Maybe those slate gray shingles just don’t look as good on your house as they did on the brochure. Maybe you inherited a roof in a truly tragic shade of brown. Or maybe you’re just ready for something new. Whatever your reason, if you’re considering painting your home’s shingles, you’re not alone.
While not a frequent request, roofers do occasionally get asked about paint jobs—and many will happily complete the work for you. In fact, you can even DIY this project, as long as you choose the correct paint type. But don’t jump into this job without weighing the pros and cons first. Some homeowners find that they don’t like the appearance of their newly painted shingles, so it can definitely pay to read up on it first. Here’s what you need to know to do it right.
How to Select Your Paint
If you want to paint your shingles, don’t think you can just drag out a can of exterior paint and call it a day. Specialized roof paints, like Behr’s Multi-Surface acrylic latex, are formulated to survive the challenges inherent to roof surfaces. Specifically, they purport to resist mildew and algae and stand up to the high heat found on rooftops. Roof surface temperatures regularly reach up to 150 degrees Fahrenheit, so the paint needs to be extra durable in order to stop it from cracking and chipping. Roof paints also adhere properly to asphalt, wood shakes, tile, and other roofing materials. As with any project, it pays not to go with a bargain brand—cheaper coatings may cause problems with your roof down the line.
Roof Paint Will Require Touch Ups
With any luck, your unpainted roof will last you up to 20 years or longer, and stay relatively maintenance-free. However, when you decide to paint your shingles, the surface will need to be repainted several times in that twenty-year lifespan. In fact, experts estimate that a painted roof must be redone every five to seven years. That means you’ll need to make a pretty significant commitment to repainting if you make this change to your roof.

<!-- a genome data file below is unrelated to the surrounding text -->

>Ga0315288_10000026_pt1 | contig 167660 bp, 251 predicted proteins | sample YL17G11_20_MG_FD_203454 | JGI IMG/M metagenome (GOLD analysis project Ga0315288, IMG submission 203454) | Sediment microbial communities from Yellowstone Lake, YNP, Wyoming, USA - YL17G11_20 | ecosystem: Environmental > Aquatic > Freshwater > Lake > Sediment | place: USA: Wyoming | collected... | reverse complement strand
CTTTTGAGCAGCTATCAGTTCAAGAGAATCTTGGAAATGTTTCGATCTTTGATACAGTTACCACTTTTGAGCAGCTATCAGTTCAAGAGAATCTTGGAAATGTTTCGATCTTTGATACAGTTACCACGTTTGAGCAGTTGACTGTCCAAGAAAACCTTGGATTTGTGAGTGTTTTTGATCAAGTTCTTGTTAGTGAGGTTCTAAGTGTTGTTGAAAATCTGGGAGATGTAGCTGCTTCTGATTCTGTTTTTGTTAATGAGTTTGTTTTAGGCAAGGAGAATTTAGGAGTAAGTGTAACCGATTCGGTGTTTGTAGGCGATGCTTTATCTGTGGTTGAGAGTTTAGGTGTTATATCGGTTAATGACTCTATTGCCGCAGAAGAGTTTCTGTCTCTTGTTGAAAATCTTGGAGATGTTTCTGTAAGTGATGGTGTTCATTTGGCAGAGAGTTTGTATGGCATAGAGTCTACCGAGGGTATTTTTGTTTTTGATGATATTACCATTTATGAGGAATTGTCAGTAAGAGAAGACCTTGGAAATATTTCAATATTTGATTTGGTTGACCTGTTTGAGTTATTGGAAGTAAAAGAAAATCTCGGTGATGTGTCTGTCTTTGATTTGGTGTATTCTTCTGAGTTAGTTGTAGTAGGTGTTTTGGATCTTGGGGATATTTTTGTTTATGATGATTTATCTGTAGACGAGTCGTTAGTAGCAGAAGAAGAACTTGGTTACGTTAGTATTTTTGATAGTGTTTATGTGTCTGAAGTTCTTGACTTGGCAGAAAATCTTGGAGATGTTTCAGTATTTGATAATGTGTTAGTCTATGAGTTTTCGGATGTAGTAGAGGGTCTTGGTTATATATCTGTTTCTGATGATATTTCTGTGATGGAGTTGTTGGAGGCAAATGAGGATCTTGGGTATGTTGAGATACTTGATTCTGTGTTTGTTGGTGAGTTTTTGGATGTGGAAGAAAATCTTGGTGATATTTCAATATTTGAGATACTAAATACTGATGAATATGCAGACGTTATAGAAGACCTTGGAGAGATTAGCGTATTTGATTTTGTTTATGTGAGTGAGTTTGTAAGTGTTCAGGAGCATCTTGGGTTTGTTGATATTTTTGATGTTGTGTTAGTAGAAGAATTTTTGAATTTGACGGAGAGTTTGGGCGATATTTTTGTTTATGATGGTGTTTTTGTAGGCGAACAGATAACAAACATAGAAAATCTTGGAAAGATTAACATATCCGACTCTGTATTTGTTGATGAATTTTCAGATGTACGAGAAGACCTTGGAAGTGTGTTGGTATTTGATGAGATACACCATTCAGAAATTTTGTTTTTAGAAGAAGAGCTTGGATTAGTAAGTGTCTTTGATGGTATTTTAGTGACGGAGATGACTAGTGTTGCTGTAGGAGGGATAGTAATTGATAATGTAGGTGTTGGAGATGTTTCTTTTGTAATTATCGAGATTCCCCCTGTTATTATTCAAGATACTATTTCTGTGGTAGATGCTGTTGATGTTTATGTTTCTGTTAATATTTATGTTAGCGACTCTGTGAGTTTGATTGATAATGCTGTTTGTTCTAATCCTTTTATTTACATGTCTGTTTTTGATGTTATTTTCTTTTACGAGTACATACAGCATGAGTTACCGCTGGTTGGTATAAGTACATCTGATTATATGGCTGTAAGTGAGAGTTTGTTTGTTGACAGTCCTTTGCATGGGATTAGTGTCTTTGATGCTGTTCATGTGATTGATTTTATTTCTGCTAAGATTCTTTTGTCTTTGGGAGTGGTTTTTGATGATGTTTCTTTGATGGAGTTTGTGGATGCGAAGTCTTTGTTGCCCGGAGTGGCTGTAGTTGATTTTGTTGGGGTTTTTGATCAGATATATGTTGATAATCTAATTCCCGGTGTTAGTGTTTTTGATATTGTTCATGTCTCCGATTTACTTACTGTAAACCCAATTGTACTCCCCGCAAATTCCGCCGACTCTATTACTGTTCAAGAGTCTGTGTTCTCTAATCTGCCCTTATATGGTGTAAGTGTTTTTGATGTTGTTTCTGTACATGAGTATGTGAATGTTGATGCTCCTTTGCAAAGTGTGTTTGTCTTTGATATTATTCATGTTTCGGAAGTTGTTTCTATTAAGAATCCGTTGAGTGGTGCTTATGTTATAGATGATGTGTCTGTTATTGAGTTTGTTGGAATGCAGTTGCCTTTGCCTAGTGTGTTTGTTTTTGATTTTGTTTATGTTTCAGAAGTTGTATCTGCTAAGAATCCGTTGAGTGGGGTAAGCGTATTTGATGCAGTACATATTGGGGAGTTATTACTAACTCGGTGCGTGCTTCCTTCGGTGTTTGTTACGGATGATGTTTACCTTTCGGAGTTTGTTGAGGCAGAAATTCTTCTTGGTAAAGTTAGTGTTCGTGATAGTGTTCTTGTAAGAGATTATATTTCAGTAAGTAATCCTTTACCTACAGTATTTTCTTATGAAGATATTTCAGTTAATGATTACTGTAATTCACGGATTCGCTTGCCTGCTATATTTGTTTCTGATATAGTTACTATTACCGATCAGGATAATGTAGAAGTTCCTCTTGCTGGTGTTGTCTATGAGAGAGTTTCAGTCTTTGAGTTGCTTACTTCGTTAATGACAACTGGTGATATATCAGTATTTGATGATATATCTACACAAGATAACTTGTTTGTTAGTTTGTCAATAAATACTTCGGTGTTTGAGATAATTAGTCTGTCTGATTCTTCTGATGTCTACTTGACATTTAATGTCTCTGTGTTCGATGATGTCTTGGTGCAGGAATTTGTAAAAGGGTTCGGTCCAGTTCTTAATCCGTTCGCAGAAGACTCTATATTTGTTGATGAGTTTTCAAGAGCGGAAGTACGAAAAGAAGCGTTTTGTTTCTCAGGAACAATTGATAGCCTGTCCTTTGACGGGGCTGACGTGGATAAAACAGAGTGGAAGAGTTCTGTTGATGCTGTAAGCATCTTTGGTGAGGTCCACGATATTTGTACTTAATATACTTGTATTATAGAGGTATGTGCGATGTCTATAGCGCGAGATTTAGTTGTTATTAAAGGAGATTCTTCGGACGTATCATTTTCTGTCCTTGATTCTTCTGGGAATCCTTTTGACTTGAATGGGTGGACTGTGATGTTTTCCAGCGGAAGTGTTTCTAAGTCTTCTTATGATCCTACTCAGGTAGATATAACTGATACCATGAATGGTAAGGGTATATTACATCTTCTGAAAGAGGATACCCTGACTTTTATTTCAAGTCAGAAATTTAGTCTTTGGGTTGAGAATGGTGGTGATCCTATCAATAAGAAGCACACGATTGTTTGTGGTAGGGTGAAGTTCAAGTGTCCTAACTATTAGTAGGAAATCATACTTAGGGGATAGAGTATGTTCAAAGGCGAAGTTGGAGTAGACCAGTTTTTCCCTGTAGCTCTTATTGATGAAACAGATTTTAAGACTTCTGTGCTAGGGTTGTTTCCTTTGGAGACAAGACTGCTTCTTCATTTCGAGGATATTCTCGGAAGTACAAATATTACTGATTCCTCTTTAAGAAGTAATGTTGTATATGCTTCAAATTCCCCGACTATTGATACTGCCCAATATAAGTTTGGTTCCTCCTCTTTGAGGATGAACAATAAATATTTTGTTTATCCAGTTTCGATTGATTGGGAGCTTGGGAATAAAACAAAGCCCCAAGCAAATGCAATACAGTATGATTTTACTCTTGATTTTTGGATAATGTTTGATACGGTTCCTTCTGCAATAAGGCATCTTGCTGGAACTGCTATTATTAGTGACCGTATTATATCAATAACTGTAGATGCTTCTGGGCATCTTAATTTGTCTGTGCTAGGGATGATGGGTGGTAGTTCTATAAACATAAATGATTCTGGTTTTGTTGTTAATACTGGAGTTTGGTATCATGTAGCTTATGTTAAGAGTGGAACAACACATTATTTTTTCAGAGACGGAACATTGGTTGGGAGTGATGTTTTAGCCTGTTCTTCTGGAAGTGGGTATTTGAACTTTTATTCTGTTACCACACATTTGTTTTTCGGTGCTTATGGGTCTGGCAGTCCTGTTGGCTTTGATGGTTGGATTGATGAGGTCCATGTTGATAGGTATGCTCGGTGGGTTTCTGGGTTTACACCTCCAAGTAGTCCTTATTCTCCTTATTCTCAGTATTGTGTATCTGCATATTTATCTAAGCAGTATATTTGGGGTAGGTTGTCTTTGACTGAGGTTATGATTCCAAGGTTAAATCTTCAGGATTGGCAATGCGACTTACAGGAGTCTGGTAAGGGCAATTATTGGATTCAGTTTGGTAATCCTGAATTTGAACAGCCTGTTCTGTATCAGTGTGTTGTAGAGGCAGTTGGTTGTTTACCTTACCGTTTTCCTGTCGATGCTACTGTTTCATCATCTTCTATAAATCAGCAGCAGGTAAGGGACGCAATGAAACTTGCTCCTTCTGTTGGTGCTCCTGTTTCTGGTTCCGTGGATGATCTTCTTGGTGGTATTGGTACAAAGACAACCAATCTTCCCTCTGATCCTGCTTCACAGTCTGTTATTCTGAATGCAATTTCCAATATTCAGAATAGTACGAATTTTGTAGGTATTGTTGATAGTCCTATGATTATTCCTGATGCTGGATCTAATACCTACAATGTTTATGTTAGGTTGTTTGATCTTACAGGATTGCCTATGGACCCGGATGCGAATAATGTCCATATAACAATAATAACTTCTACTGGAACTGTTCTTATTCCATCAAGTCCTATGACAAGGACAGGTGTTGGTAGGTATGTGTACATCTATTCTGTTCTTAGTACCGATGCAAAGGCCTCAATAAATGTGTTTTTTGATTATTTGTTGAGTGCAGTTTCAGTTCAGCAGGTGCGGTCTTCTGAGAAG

Painted Roofs May Have Problems With Excess Moisture
While not necessarily true in every instance, if you paint your roof, it’s possible that it may exhibit problems with excess moisture. Painting could potentially trap condensation below the outer coating. That winds up becoming a problem, since a wet roof encourages the growth of mold and algae, both of which can eventually damage the surface. Or it may hasten the rotting of the decking below the shingles, which could potentially cause leaks inside your home. Be careful to read the reviews for any coating you apply to your roof. Additionally, some experts advise homeowners to avoid elastomeric roofing paints, because they believe this can exacerbate these issues.
If You Decide to Paint Your Roof, You May Have Trouble Finding a Contractor
Unless you plan on painting your roof yourself, you may have to hunt around to find a contractor that will do the work for you. The reason isn’t that painting isn’t safe for your roof—rather, it’s that most roofers just don’t have experience doing it. Professional roofers don’t want to guarantee a service that they don’t know much about. In fact, painting shingles is such a rare request that some roofers have no idea it can even be done. If you don’t have many roofing professionals in your area, you may have to just give in and paint it yourself. And since you’ll be working on top of the roof, DIYing may be dangerous if you don’t take proper precautions. To prevent falls, don’t work when the surface is wet, and always wear foot gear with treads to keep you from slipping.
Reflective Roof Paint Could Potentially Reduce AC Expenses
When you begin browsing around for roof paint, you may notice a good deal of white roof coatings on the market. Painting a roof with reflective or white paint is a popular green improvement, which can potentially lower a home’s energy expenses—especially in hotter climates. As a roof top heats up, the interior below absorbs heat through the ceiling. And most shingles tend to get pretty hot, since they’re generally darker-colored. However, a white surface reflects this heat back, meaning the home stays cooler overall. But while this measure is recommended by some energy professionals, not everyone agrees that it’s such a smart idea. Some recent studies have shown that white roof surfaces actually contribute to global warming by reducing cloud coverage in the area. Still, if painting your roof is on your home to-do list, this could be a good way to improve your energy efficiency at the same time.
While roof paint may seem like a strange notion at first, it’s definitely not out of the realm of possibility. However, if you have an older roof, you might just want to wait and get a new set of shingles—especially if you’re worried about the risks that come with the territory. The choice is yours!